WASHINGTON — New England Patriots defensive tackle Alan Branch said he’s boycotting the team visit to the White House Wednesday in part because he was offended by President Trump’s sexist comments caught on an Access Hollywood video.
“I have three daughters,” said Branch in an interview with the Globe, the first time he has provided a full explanation for his decision not to attend.
“I wouldn’t spend time away from my family to shake the hand of a guy I wouldn’t want to meet with or talk to,” Branch, who also has a son, added. “I can’t see myself going and then hanging out with my kids and pretending everything was all right.”
Branch said he was horrified when he learned about the video, in which Trump was caught on a microphone talking about aggressively groping women and saying “when you’re a star, they let you do it.” Trump apologized for his language.
Branch was also offended when Trump said his lewd comments were simply “locker-room banter.” “I’ve never heard nor talked like that in my life in a locker room, and my 11th season is coming up,” said the professional football player. “The way he talked, so aggressively, I’ve just never heard that. I am uncomfortable with that.”
Branch is among five members of the Super Bowl-winning Patriots team to skip the traditional White House ceremony because of Trump’s behavior or policies. Martellus Bennett, LeGarrette Blount, Devin McCourty, and Chris Long also have expressed dismay over Trump and aren’t going to Washington.
A sixth member of the team, linebacker Dont’a Hightower, is not attending but hasn’t said whether the reason was rooted in politics.
Also, James White, the running back who was credited for 20 of the 34 points the Patriots scored in the Super Bowl including the game-winning touchdown, has said he was “up in the air” about whether to attend.
Trump watched the Super Bowl from a party at his exclusive Mar-a-Lago club in Palm Beach and afterward took to Twitter to congratulate the team. The president’s supporters drew gleeful parallels between New England’s stunning come-from-behind victory and Trump’s own unexpected win in November’s presidential election.
The president associated himself closely with the team. He is personally close with key team leaders including owner Robert Kraft, who was recently spotted dining with Trump along with Japanese Prime Minister Shinzo Abe, at Mar-a-Lago.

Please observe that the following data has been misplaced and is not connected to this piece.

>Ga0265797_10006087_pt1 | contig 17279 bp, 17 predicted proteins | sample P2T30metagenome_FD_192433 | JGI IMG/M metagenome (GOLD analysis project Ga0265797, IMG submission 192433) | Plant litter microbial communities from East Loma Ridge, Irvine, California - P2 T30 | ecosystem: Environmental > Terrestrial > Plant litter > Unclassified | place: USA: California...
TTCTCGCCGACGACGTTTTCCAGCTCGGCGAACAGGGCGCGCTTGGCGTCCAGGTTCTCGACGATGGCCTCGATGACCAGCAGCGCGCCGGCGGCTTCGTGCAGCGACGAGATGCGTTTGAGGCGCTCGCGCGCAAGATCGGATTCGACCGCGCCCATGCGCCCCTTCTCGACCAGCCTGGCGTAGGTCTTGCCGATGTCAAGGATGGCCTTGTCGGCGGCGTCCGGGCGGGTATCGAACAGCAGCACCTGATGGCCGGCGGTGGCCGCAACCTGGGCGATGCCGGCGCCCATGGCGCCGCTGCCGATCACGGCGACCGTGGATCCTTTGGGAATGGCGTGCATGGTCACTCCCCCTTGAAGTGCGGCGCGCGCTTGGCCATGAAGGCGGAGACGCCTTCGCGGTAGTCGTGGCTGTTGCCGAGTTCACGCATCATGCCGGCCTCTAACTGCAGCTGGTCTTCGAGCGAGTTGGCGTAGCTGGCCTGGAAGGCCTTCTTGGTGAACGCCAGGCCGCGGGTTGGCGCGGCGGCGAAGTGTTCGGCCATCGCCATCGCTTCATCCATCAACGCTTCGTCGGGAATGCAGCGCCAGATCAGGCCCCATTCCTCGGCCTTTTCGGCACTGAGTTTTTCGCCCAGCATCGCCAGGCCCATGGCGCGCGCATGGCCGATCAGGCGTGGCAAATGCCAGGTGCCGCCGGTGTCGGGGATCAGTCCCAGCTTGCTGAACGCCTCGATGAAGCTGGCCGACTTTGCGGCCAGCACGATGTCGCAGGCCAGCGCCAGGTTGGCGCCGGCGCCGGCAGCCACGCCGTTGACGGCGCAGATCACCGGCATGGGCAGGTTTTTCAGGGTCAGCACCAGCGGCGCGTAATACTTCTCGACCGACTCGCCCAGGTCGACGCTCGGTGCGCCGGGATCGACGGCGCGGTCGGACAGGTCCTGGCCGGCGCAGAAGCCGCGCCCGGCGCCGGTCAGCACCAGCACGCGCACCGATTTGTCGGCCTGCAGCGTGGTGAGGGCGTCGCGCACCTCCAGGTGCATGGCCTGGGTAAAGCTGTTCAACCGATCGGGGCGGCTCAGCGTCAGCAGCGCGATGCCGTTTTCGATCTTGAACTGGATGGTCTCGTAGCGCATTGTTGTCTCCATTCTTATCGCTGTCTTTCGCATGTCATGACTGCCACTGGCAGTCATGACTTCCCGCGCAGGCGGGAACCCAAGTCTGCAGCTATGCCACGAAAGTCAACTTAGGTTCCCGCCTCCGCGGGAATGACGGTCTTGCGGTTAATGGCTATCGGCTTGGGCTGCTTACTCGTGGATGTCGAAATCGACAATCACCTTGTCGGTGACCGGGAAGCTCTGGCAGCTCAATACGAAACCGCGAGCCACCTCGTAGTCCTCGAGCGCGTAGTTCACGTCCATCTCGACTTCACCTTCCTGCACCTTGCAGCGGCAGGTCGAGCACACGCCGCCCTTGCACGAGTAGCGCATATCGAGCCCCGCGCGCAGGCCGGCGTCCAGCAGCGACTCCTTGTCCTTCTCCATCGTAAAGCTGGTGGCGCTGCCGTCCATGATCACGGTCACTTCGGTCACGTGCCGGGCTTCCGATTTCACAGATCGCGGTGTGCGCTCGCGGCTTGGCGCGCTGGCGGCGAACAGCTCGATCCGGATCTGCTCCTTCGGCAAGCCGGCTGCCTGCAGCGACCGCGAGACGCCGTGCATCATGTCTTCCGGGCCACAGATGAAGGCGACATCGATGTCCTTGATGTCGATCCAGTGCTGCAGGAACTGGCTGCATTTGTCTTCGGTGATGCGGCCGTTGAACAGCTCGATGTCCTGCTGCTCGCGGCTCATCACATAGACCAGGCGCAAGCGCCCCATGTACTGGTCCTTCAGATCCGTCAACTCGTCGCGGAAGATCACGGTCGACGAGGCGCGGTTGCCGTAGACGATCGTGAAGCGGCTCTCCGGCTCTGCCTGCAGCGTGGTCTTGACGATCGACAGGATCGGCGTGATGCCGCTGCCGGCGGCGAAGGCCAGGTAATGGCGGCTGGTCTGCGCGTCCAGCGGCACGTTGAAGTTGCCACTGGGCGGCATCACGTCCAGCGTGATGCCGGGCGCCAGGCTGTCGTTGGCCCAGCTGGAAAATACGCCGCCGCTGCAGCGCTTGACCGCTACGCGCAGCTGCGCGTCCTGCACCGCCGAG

Branch, who recovered a fourth-quarter fumble in the Super Bowl that marked a turning point in the game and recently re-signed with the team, said that he hasn’t been subject to any pressure from Patriots leadership to attend the White House events.
“They’re not forcing me to do anything,” Branch said.
Branch previously said he would skip the White House event to spend time with his family, a reason he also emphasized to the Globe.
“In the season, so much of my time is dedicated to playing and trying to win games. So I try to spend all the time I can with them,” he said.
Branch said the Patriots who weren’t coming did not coordinate their decision, but he did say team members paid attention to the 2016 presidential election.
“There is plenty of talk about politics in the locker room,” Branch said. “Everyone has their own views.”
Branch attended a previous Super Bowl championship ceremony at the White House when Barack Obama was president, in 2015.
He said that he disagrees with Trump’s policies but that alone wouldn’t have been enough to prompt a boycott. The Access Hollywood recording, he said, represented something else: a gross misuse of power. “I don’t want anyone to think that because they are a celebrity they have the power to do anything they want,” Branch said.
Other team members have given different reasons.
Even before the Patriots won, Bennett, a tight end, said he probably wouldn’t attend a White House ceremony and shortly after the team won he said simply: “I’m not going to go.”
Instead he’s set to be in Los Angeles Wednesday for an appearance with Netflix’s talk show host Chelsea Handler. Both are Trump critics and Bennett will be talking about “why it’s important for him to take every chance to make a positive impact,” according to a publicist for the show.
Blount, a running back for the team, went on the “Rich Eisen Show’’ on DirecTV in February and said “I just don’t feel welcome into that house. I’m just gonna leave it at that.”
McCourty and Long both appeared on a roughly three-minute video published by Green Stripe News, an outlet that produces videos “depicting true stories of people harmed by racism, bigotry, sexism, and xenophobia,” according to its website.
Long, a defensive end, talked about his family. “When my son grows up, and I believe the legacy of our president is going to be what it is, I don’t want him to say, ‘Hey Dad, why’d you go when you knew the right thing was to not go?’” Long said.Annie Linskey can be reached at firstname.lastname@example.org. Follow her on Twitter @annielinskey.